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India railway budget fails to impress investors
July 8, 2014, 12:07 pm

 Commuters hang by doors of a crowded local train in Mumbai, India, Tuesday, July 8, 2014 [AP]

Commuters hang by doors of a crowded local train in Mumbai, India, Tuesday, July 8, 2014 [AP]

The Indian government has said it will seek private funding for railway projects in the country, but has not outlined details on plans to attract investment.

Apart from building a bullet train line, the Indian government is going to speed up some railway lines between major cities as one of the efforts to improve the rail transport system of the country, said Indian Railway Minister Sadananda Gowda on Tuesday.

India’s railway budget presented on Tuesday has revised up the plan outlay to 654.45 billion rupees for 2014-2015.

However, the benchmark Bombay Stock Exchange Sensex retreated from record highs by falling 202 points, marking its biggest single-day fall in over 10 months after the rail budget failed to impress investors. Expectations from India’s new government, formed by the right-wing Bharatiya Janata Party that swept the Indian elections with promises of serious reforms, are sky-rocketing even as foreign investors are keen to know plans to jumpstart the Indian economy.

While presenting the railway budget for the 2014-15 fiscal year, Gowda said the country’s first bullet train will start off with the Mumbai-Ahmedabad track, construction of which will begin by 2015.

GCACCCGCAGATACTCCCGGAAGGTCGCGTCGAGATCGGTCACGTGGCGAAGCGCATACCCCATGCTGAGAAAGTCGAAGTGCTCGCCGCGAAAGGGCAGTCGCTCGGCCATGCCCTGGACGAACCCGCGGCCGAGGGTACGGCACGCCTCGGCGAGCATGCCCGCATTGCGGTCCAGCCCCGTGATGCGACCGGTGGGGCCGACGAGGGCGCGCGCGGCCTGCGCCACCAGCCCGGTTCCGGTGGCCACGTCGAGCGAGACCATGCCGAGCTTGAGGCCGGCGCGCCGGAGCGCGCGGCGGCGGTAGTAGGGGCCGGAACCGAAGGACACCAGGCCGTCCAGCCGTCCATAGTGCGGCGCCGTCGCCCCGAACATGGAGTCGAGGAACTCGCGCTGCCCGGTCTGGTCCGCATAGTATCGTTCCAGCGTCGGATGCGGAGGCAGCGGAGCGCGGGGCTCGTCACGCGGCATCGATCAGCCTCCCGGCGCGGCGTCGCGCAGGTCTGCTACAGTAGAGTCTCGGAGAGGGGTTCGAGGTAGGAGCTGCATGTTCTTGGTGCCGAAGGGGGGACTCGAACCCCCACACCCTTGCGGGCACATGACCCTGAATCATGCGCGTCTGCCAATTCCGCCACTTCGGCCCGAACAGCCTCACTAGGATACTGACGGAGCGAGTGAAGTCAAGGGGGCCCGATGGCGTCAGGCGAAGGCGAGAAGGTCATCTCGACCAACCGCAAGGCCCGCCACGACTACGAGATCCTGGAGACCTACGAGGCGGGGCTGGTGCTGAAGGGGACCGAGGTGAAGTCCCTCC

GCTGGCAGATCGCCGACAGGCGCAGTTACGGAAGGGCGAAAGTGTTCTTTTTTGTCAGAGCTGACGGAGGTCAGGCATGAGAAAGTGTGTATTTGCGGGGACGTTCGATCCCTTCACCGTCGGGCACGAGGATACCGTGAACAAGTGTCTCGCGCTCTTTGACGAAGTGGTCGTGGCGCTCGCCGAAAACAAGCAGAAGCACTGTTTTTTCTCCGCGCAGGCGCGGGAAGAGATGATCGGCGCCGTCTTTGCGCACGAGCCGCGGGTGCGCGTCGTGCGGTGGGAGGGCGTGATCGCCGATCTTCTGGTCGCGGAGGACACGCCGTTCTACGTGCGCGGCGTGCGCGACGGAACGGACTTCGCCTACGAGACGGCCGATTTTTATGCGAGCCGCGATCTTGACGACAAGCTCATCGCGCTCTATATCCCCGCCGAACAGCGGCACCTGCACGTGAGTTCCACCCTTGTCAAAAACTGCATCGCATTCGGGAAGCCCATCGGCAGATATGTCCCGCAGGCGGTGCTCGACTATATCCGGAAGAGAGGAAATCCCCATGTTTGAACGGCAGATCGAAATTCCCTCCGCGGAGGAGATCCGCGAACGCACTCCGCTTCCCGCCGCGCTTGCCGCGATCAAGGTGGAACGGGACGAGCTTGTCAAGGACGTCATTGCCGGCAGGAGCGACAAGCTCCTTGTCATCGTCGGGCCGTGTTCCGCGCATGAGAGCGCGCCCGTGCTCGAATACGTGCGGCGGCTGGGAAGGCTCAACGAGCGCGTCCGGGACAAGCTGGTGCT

The speeding up of the trains in select sectors to up to 200 km per hour include the capital Delhi-Agra rail line, the Delhi-Chandigarh and Mumbai-Ahmedabad sectors.

“It is the wish and dream of every Indian that India runs a bullet train as early as possible. Indian Railways is on its way to fulfill that long cherished dream,” Gowda said.

The minister said while bullet trains will require completely new infrastructure, higher speed for existing trains will be achieved by upgrading the present network.

“Hence, an effort will be made to increase the speed of trains to 160-200 kmph in select sectors to significantly reduce travel time between major cities,” he said.

Meanwhile, the first railway budget of the new Indian government was also criticized for its reliance on the public-private partnership (PPP) model.

“Rail budget promises a lot that’s desirable. Unclear where cost savings are coming from. Means it’s all up to PPPs. What could go wrong?” tweeted noted Indian columnist Mihir Sharma.

“Railway Minister DV Sadananda Gowda has looked to a public-private partnership model as the solution to the Indian Railways’ desperate state of finances. But empirical evidence shows that railways has a very poor track record in attracting investments through this route,” wrote Arvind Jayaram in India’s national daily Hindu.

India has one of the world’s largest railways, which transports 23 million passengers a day. Indian Railways is one of the world’s biggest employers with more than 1.3 million employees. The Indian Railways lost 300 billion rupees ($5 billion) last year.

Indian Finance Minister Arun Jaitley will present the federal budget on 10th July in New Delhi.


TBP and Agencies

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